Sometimes when the sky was clear, I said to myself, perhaps she is in the country, she is looking at the same stars, perhaps she is thinking about me, I said to myself that when we arrived at the restaurant St Loup was going to say to me: you know devine, good news, I've received a letter from my aunt, she would like to talk to you she's coming here. But he did not The sky.If a breath of wind passed through the air I shivered just as in days gone by in Combray when The sky, the air were not empty I peopled them with with the with thoughts that messages from Madame de Guermantes were running through them in every direction, I felt in my chest an anguish to which the name and the indifference of Madame de Guermantes were not linked in a clear way as cause determined by effect; but But most often this after these moments of forgetting Then I said to myself: might as well try to forget Madame de Guermantes. This thought was frightful to me. But if I saw her again what would that come to. And in the end I was not often I was not too unhappy. But at other moments I felt such immense anguish in my heart to which no doubt the idea of Madame I was obliged to slacken my walk to the restaurant; so much did I Because I felt an immense anguish around my heart to which no doubt indifference, the and the absence of and Mme de Guermantes' distance was not linked in a clear way like cause and effect. But that is put a stop to by what pains us for an entire day. Many elements that have no connexion with Madame de Guermantes, many memories come into it without doubt. I looked at the sky, if it was clear, I said to myself perhaps she is in the country, she is looking at the same stars, and who knows if Robert is going to say to me on our arrival at the restaurant: "good news my aunt has just written to me, she would like to talk to you, she's going to come." But he never said that to me, it was the same in the evening. These daily disappointments sapped my energy, I almost wanted to turn back again. If a breath of wind passed by at that time, I felt myself grow weak then like in days gone by on the Méséglise way when the wind blowing over the corn seemed to be bringing me messages from Gilberte. I filled set all across the the sky and the air a few thousand messages from Mme de Guermantes. My sorrow brought me some pleasure because in it I recognized brought me some pleasure because I knew that it is one of the aspects of love and that to be in love with Mme de Guermantes was perhaps something that related to her and then and thus by my this new sorrow I the particular state in which I found myself proved to be like two maps that one folds one over the other, like to coincide for a over a greater extension with the feeling called love. But then we always hope Without doubt it was by this being in love with Mme de Guermantes being a lover of Mme de Guermantes was to be something else for her, someone whose name could be mentioned while speaking to her but also because always the particular impressions that come to us from people endeavour to rejoin the feelings that are general, common to the rest of humanity. Thus it was that in the suffering I was experiencing as I proceeded many elements that combined that were strangers to Mme de Guermantes, and that had entered into me when I loved Gilberte when Mama no longer came I returned from not being able to sleep, when I read Bergotte. And without doubt this suffering that I had all around my heart, the name, the coldness, the absence of Mme de Guermantes were not linked clearly distinctly as the effect is to the cause that we have uncovered. But I from what I could not would not have been able to clearly explain with clarity, nor even localizing my pain with precision, I did not conclude from that that Mme de Guermantes was not the sole cause. Had there not been diffused physical pains which which do not extending over a large area that come only from a pre[cise] point no doubt from a precise point, however much the that the surgeon can cause to cease by touching vanish by touching a precise point from which without any doubt they issue and to which that however, so much their extension giving them for us the a vagueness we are tempted to attribute to general causes, that and and that from generality and uncertainty, from fatality, we feel ourselves to be powerless to explain to localize, to fight. I I told myself here we are fifteen fourteen since I left her and in that the the division itself of time seemed arithmetically something painful and poetic. One day upon my arrival I found the courage to ask St Loup have you by any chance any news from Paris. Yes he replied with a gloomy expression but it isn't good. I trembled. But it was not on account of his instead of Madame de Guermantes it concerned Robert's mistress. It was true that what he told me had the effect of preventing me from seeing for a considerable time going with him to see Mme de Guermantes for a considerable time.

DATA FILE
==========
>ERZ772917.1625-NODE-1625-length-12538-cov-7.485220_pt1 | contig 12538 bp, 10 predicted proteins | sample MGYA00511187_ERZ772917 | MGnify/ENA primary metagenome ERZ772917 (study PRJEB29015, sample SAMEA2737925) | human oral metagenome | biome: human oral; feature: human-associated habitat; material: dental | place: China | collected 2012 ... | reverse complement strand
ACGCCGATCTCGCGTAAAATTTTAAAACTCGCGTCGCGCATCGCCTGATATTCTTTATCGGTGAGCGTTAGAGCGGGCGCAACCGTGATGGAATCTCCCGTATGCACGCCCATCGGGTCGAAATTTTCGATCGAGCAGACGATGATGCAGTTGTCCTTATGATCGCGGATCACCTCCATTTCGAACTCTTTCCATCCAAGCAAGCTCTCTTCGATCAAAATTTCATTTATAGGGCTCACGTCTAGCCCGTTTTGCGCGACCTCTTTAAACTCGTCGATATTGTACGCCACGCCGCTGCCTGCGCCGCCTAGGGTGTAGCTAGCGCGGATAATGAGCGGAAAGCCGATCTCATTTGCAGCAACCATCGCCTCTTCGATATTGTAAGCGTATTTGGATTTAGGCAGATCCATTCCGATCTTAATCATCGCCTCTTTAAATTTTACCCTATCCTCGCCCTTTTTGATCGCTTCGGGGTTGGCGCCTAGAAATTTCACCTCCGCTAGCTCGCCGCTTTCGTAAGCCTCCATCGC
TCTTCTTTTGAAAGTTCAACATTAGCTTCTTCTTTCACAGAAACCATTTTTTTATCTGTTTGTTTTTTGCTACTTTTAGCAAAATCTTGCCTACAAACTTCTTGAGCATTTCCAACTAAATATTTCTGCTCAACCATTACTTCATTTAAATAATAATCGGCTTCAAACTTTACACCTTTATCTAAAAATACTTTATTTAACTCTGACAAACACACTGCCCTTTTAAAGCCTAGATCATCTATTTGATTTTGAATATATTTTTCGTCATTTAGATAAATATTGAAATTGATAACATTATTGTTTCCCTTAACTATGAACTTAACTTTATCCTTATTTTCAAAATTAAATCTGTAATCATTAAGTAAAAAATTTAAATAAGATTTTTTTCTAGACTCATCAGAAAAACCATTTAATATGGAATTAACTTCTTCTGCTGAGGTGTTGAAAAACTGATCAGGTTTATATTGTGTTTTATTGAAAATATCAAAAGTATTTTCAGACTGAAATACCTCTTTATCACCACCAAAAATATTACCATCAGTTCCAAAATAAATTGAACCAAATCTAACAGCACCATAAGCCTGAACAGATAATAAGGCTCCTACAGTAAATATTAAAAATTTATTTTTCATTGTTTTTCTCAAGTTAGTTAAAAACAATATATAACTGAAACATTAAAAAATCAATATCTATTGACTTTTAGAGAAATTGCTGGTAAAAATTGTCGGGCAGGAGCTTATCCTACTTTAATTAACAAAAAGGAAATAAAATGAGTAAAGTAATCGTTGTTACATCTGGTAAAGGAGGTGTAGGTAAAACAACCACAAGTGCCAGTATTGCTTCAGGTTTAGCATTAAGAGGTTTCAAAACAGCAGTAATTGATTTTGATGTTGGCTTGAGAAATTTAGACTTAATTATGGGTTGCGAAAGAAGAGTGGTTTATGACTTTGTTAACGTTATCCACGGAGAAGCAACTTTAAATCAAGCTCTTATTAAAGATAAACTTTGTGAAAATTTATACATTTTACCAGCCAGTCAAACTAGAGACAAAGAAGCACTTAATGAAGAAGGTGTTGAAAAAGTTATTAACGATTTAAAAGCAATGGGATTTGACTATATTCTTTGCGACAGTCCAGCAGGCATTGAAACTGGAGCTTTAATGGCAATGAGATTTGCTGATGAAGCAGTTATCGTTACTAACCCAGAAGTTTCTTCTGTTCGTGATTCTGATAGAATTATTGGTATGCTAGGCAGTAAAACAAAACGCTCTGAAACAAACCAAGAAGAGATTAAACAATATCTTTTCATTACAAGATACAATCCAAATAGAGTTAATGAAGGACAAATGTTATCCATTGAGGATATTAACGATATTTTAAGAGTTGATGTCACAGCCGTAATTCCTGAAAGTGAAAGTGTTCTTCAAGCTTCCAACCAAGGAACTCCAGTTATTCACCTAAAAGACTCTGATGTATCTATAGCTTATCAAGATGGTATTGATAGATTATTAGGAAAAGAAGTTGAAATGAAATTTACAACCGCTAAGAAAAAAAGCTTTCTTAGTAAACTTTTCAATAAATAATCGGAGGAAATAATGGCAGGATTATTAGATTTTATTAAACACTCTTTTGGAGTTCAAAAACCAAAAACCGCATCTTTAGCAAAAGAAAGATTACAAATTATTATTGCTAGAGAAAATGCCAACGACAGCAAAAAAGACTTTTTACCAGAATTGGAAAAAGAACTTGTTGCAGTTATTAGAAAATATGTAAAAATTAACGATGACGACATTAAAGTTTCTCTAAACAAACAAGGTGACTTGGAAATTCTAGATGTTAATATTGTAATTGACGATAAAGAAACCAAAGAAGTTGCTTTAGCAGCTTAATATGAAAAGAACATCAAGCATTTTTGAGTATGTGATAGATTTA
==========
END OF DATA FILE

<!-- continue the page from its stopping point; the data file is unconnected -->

3614 E